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Battle of Stalingrad

This research paper analyzes the reasons for the German defeat at the Battle of Stalingrad during World War II. The German Sixth Army and Axis allied and relief formations were destroyed at Stalingrad because at critical junctures during the summer and fall of 1942 and the early winter of 1942-43, Adolf Hitler and the rest of the German High Command as well as some field commanders, notably Friedrich von Paulus, Sixth Army's commander at Stalingrad, were outgeneraled, outfoxed, outmaneuvered, outfought and even outproduced by their Soviet counterparts.

After smashing an ill-conceived Soviet offensive in the Kharkov area in May, the Wehrmacht made broad advances in June-August in southern Russia. The Germans captured Sevastopol in the Crimea, swept through the coal rich Donetz (Donbas) Basin and arrived at the gates of Stalingrad. However, Hitler and his generals fell victim to unwarranted overconfidence. In late July they revised their originally sound strategic plan and split their forces between Stalingrad and the Caucasus oil fields.

This decision coupled with the Soviets' tenacious defense of Stalingrad in September-October slowed the German advance and bogged down von Paulus' forces in urban warfare sufficiently to permit the Soviets to plan, organize and mount a powerful counteroffensive which trapped Sixth Army in Stalingrad in late November. This amounted to a massive German intelligence failure and both a strategic and tactical coup for Josef Stalin and the Red Army, which learned and adapted important lessons from their previous defeats at the hands of the Germans. The Soviet Union also accomplished a weapons production miracle. Efforts to relieve Sixth Army failed because of the failure of the Luftwaffe to resupply it, overextension of German logistical capabilities which was aggravated by the demands of other fronts, and communications and command problems involving Hitler, Luftwaffe Field-Marshal Hermann Goerin...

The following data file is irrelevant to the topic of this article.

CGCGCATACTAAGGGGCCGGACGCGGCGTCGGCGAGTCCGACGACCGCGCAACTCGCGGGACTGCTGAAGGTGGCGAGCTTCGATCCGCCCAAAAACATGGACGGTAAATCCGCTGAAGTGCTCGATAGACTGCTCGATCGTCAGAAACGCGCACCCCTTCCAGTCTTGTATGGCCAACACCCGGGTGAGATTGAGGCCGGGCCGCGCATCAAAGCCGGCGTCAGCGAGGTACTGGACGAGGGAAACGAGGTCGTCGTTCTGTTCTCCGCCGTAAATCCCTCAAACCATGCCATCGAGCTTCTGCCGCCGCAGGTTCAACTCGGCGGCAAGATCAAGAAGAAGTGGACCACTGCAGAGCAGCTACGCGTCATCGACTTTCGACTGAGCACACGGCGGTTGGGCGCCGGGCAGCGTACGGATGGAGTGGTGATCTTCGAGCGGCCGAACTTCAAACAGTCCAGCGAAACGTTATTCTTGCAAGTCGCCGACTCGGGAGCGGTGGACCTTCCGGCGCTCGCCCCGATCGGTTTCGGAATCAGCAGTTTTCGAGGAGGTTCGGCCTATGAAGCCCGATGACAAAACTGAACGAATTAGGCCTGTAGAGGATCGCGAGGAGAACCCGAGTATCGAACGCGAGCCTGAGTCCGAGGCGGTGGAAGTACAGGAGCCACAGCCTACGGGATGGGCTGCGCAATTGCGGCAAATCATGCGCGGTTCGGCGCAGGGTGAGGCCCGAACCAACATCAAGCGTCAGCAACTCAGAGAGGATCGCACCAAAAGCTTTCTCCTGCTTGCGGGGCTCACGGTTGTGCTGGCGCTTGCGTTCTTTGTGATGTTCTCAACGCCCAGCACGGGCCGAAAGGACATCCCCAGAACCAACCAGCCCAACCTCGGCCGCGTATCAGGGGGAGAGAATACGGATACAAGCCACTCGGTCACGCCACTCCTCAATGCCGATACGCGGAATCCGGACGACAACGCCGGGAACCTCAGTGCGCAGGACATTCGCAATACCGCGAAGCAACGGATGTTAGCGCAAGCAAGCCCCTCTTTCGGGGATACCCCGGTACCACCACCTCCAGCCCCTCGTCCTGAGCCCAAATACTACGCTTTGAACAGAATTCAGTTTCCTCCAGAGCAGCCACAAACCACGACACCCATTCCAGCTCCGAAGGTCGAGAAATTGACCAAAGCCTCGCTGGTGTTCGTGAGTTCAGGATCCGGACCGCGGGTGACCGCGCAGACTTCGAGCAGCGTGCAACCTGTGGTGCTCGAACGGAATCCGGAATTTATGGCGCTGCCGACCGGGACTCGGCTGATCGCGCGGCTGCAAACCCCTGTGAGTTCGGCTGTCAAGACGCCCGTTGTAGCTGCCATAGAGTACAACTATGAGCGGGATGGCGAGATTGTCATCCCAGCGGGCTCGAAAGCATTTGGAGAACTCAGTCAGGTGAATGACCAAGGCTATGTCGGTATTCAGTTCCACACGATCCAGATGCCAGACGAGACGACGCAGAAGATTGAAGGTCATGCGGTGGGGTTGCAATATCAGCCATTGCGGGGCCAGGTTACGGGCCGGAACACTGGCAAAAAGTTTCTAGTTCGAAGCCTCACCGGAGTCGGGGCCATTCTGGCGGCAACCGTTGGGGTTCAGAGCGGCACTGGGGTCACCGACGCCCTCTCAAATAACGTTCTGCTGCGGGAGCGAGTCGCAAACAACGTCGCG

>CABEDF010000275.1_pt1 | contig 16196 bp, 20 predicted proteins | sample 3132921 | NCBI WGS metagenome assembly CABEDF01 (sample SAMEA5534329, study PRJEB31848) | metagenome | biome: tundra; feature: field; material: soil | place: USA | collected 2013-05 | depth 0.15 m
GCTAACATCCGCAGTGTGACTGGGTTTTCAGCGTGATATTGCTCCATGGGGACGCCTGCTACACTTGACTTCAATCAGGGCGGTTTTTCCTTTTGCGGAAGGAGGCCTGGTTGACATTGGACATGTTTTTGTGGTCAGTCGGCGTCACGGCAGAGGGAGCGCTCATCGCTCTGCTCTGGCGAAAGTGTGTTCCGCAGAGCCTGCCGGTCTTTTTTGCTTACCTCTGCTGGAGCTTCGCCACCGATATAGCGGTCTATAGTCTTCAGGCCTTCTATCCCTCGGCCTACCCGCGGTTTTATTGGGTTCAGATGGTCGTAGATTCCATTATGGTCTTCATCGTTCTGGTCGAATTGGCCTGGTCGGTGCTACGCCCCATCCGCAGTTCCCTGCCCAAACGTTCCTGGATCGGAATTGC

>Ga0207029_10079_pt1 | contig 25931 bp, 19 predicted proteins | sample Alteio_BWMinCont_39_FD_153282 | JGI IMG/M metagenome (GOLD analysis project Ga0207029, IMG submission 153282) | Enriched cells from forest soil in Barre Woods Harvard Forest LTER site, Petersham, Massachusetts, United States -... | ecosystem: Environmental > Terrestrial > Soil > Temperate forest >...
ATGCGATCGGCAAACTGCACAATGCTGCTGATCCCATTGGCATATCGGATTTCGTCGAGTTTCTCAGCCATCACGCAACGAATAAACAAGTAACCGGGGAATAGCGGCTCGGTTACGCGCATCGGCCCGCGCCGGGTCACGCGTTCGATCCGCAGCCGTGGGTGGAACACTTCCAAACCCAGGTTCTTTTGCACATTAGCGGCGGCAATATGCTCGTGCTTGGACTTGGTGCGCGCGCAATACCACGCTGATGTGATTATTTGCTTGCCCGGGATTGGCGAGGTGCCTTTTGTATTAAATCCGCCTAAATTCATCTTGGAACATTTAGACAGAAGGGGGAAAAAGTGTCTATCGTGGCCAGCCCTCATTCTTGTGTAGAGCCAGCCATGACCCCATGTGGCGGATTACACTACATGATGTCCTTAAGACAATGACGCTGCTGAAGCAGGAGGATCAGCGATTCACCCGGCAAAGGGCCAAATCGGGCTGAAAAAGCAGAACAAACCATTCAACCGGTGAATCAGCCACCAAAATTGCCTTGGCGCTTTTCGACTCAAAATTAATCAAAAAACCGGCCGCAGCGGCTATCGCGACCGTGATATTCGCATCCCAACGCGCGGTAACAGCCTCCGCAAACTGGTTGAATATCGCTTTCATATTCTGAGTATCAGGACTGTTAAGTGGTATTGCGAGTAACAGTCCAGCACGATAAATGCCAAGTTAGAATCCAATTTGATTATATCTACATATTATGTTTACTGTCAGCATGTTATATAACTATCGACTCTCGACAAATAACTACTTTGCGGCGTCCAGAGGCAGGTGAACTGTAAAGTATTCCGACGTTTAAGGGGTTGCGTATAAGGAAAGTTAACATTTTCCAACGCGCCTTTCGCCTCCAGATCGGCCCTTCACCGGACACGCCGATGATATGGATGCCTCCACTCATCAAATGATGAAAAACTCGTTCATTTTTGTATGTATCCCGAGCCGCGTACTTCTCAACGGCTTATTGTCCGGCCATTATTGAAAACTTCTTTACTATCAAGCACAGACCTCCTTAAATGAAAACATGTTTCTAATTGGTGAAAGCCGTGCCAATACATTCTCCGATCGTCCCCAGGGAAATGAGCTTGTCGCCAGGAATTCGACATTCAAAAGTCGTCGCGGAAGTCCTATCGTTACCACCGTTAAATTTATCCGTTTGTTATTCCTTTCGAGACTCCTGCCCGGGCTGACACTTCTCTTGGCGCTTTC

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Battle of Stalingrad. (1969, December 31). In Retrieved 17:24, December 07, 2021, from